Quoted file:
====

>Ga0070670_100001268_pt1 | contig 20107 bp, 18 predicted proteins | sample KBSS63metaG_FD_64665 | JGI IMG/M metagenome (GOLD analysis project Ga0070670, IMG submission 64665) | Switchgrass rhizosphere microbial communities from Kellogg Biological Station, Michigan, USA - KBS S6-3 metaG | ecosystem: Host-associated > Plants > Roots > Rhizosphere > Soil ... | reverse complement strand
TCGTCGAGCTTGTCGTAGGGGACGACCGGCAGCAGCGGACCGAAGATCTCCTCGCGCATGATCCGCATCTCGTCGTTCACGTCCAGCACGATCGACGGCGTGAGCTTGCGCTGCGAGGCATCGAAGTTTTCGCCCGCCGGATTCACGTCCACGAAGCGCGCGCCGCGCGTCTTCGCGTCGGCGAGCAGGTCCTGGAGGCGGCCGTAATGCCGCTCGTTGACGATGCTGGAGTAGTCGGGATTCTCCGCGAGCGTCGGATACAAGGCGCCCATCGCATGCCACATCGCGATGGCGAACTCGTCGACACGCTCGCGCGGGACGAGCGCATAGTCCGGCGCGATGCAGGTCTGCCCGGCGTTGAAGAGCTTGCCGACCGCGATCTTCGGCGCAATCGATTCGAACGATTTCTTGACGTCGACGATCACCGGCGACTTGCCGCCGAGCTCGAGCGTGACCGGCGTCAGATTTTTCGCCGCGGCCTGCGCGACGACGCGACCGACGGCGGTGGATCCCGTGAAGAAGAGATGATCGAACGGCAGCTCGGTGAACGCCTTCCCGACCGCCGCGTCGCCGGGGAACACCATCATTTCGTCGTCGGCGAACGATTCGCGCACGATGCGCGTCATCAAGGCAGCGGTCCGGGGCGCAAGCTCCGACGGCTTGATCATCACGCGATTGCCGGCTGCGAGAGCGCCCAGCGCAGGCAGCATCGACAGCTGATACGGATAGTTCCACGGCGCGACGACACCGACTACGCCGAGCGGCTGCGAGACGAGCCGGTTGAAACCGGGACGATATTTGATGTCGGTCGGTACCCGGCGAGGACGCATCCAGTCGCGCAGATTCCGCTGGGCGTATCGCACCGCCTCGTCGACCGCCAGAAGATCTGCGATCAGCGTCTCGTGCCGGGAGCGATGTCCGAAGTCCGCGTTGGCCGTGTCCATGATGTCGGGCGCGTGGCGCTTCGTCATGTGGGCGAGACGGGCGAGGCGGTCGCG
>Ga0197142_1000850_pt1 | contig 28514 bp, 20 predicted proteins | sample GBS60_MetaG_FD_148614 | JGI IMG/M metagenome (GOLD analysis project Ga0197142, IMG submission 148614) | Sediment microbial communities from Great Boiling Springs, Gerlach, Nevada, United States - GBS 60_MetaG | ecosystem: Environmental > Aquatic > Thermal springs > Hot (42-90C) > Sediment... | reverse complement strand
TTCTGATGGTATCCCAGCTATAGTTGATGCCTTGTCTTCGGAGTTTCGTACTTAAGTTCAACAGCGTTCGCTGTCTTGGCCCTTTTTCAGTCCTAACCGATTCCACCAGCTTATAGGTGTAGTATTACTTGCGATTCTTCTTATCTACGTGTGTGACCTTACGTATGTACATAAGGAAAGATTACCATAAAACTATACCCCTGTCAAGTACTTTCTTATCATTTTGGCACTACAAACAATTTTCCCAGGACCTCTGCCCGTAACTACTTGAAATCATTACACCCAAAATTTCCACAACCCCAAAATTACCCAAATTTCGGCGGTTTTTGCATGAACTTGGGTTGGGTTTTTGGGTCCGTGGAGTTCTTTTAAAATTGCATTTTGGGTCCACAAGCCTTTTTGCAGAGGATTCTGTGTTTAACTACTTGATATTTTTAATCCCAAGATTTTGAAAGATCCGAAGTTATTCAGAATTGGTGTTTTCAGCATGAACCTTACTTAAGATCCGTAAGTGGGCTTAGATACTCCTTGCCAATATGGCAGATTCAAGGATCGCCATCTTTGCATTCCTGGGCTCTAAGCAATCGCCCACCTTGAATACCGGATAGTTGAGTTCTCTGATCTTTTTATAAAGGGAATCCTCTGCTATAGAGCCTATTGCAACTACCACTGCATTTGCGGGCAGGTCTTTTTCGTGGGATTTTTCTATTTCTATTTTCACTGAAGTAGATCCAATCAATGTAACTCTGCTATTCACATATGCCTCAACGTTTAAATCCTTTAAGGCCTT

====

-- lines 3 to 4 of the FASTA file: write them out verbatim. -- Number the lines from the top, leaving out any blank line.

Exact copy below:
>Ga0197142_1000850_pt1 | contig 28514 bp, 20 predicted proteins | sample GBS60_MetaG_FD_148614 | JGI IMG/M metagenome (GOLD analysis project Ga0197142, IMG submission 148614) | Sediment microbial communities from Great Boiling Springs, Gerlach, Nevada, United States - GBS 60_MetaG | ecosystem: Environmental > Aquatic > Thermal springs > Hot (42-90C) > Sediment... | reverse complement strand
TTCTGATGGTATCCCAGCTATAGTTGATGCCTTGTCTTCGGAGTTTCGTACTTAAGTTCAACAGCGTTCGCTGTCTTGGCCCTTTTTCAGTCCTAACCGATTCCACCAGCTTATAGGTGTAGTATTACTTGCGATTCTTCTTATCTACGTGTGTGACCTTACGTATGTACATAAGGAAAGATTACCATAAAACTATACCCCTGTCAAGTACTTTCTTATCATTTTGGCACTACAAACAATTTTCCCAGGACCTCTGCCCGTAACTACTTGAAATCATTACACCCAAAATTTCCACAACCCCAAAATTACCCAAATTTCGGCGGTTTTTGCATGAACTTGGGTTGGGTTTTTGGGTCCGTGGAGTTCTTTTAAAATTGCATTTTGGGTCCACAAGCCTTTTTGCAGAGGATTCTGTGTTTAACTACTTGATATTTTTAATCCCAAGATTTTGAAAGATCCGAAGTTATTCAGAATTGGTGTTTTCAGCATGAACCTTACTTAAGATCCGTAAGTGGGCTTAGATACTCCTTGCCAATATGGCAGATTCAAGGATCGCCATCTTTGCATTCCTGGGCTCTAAGCAATCGCCCACCTTGAATACCGGATAGTTGAGTTCTCTGATCTTTTTATAAAGGGAATCCTCTGCTATAGAGCCTATTGCAACTACCACTGCATTTGCGGGCAGGTCTTTTTCGTGGGATTTTTCTATTTCTATTTTCACTGAAGTAGATCCAATCAATGTAACTCTGCTATTCACATATGCCTCAACGTTTAAATCCTTTAAGGCCTT